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Johnson v. Pope Emergency Group, LLC

Court of Appeals of Arkansas, Division I

November 20, 2019

Carroll "Don" JOHNSON, Appellant

Page 463


         Sutter & Gillham, P.L.L.C., by: Luther Oneal Sutter, Little Rock; and Baker & Schulze, Little Rock, by: J.G. "Gerry" Schulze, for appellant.

         Wright, Lindsey & Jennings LLP, Little Rock, by: Regina A. Young and Gary D. Marts, Jr., for appellee.


         RAYMOND R. ABRAMSON, Judge

          In 2014, Pope Emergency Group (Pope) had an arrangement with St. Mary’s Regional Medical Center in Russellville (St. Mary’s) whereby Pope agreed to supply physicians to staff the hospital’s emergency department. In February 2014, Pope entered into an agreement with the appellant, Dr. Carroll "Don" Johnson, to provide emergency room physician services as an independent contractor at St. Mary’s. On June 30, 2014, Dr. Johnson’s confrontation with a nurse led St. Mary’s to request that Pope remove Dr. Johnson from the staff of the emergency department, whereupon Pope terminated its contract with Dr. Johnson.

         Dr. Johnson filed a complaint in the Pope County Circuit Court alleging that Pope and its parent company, Schumacher Group of Arkansas (Schumacher), were liable for breach of contract and wrongful termination. Dr. Johnson also sued Russellville Holdings, LLC, which owns and does business as St. Mary’s Regional Medical Center.[1] Dr. Johnson alleged that the hospital tortiously interfered with his contract with Pope and Schumacher. Pope filed a counterclaim for breach of contract alleging that Dr. Johnson had failed to

Page 464

return a $30,000 signing bonus as required by the terms of their agreement.

         Pope, Schumacher, and St. Mary’s all filed motions for summary judgment, whereupon Dr. Johnson nonsuited all his claims against them.[2] Pope elected to continue pursuing its counterclaim, however, and the circuit court granted summary judgment in its favor in an order entered on February 2, 2017. Dr. Johnson now appeals the circuit court’s order. We affirm.

          I. Facts and Procedural History

          Dr. Johnson is a physician who specializes in emergency medicine. In late 2013, after years of working in Jonesboro, Dr. Johnson decided to return to St. Mary’s, where he had previously worked as an emergency room physician from 2000 until 2008. The prospect of Dr. Johnson’s return to St. Mary’s was initially met with some hesitation by the administration of St. Mary’s and officials at Pope and Schumacher because some patients and hospital staff had complained that Dr. Johnson was "rude," "arrogant," and "condescending" during his previous tenure in the emergency department.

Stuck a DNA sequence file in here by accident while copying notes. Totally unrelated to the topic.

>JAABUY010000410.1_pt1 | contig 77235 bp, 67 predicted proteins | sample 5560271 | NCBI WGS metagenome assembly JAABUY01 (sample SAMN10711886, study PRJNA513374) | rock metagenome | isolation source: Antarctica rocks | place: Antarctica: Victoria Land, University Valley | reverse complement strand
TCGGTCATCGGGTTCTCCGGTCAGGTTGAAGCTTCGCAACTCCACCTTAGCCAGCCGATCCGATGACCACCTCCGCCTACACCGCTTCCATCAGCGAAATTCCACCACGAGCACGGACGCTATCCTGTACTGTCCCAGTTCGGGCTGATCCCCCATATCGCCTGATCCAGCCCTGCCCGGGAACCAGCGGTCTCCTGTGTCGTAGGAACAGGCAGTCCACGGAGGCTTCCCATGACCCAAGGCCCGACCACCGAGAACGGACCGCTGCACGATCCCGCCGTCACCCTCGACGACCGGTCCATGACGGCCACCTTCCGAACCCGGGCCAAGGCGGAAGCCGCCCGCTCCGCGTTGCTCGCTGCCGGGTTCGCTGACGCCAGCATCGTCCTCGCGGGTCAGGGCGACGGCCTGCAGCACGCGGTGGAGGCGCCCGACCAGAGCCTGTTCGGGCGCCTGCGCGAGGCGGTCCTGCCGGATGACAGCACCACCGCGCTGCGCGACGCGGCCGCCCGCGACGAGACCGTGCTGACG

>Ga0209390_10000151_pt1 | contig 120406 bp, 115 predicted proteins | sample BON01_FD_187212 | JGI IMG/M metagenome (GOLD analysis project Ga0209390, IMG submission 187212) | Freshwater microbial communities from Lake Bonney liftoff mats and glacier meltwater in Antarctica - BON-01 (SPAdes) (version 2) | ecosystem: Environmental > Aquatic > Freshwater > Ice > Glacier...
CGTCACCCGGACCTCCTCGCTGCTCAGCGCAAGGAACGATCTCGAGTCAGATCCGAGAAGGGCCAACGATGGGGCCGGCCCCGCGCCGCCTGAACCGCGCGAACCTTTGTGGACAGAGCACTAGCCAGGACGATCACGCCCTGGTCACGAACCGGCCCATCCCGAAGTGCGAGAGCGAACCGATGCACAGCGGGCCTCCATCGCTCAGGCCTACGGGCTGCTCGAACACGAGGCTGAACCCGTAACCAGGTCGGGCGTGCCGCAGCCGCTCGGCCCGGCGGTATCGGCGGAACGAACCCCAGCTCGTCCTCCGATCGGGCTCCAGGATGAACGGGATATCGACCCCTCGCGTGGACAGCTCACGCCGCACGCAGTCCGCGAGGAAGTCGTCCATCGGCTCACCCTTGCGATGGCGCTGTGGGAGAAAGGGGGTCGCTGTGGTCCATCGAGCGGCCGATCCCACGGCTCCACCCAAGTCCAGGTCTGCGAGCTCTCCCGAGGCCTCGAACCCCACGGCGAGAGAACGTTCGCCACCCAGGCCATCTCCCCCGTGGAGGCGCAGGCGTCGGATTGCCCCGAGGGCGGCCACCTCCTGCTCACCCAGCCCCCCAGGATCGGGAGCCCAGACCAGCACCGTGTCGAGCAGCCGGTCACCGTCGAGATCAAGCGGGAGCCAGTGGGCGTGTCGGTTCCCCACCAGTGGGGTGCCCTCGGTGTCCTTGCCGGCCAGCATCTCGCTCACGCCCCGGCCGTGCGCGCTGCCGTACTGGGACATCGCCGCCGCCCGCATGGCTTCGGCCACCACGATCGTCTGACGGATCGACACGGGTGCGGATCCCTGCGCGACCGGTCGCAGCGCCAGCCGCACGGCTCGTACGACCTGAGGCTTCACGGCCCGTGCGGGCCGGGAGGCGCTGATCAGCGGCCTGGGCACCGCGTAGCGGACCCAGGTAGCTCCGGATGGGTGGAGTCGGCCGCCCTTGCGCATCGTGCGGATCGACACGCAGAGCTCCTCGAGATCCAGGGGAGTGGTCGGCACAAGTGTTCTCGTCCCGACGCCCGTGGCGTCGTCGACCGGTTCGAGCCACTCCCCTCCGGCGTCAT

Nevertheless, on January 24, 2014, Dr. Johnson and Pope executed a "Physician Agreement" (Agreement) whereby Dr. Johnson agreed to provide physician services in the emergency department at St. Mary’s. The Agreement became effective on February 17, 2014, and it had a one-year term that would automatically renew every year that Dr. Johnson "worked at least one (1) clinical shift." The Agreement also provided, however, that Pope could terminate the contract "immediately" and "without written notice" for a number of reasons, including when "Hospital Administration requests the removal of [Dr. Johnson] or reports that [he] is being disruptive, unprofessional, or unreasonably uncooperative with the medical or administrative staff of [the] Hospital." Additionally, Dr. Johnson would have to return a $30,000 signing bonus if he failed to meet any of the terms and conditions of the Agreement, including his obligation to "maintain membership in good standing on the Medical Staff of [St. Mary’s] and abide by the bylaws, rules, and regulations of the Medical Staff[.]"

         Dr. Johnson began working at St. Mary’s on March 8, 2014. A couple of months later, Dr. McLane Simpson, the emergency room medical director for Pope and Schumacher, learned of two incidents in which Dr. Johnson and emergency room nurses had clashed over the use of nurse-initiated order sets, which authorized the nurses to order— in the attending physician’s name— certain medical tests and medications according to a patient’s particular complaint.[3] The order sets had not been in use during Dr. Johnson’s previous tenure at St. Mary’s, and he believed that they allowed nurses to engage in the unauthorized practice of medicine. Dr. Johnson also opined that the order sets resulted in

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fraud because many of the tests that the nurses ordered— and the hospital billed to the patients— were unnecessary. After discussing the issue with Dr. Johnson and hearing his objections, Dr. Simpson ordered the nursing staff to avoid using the ...

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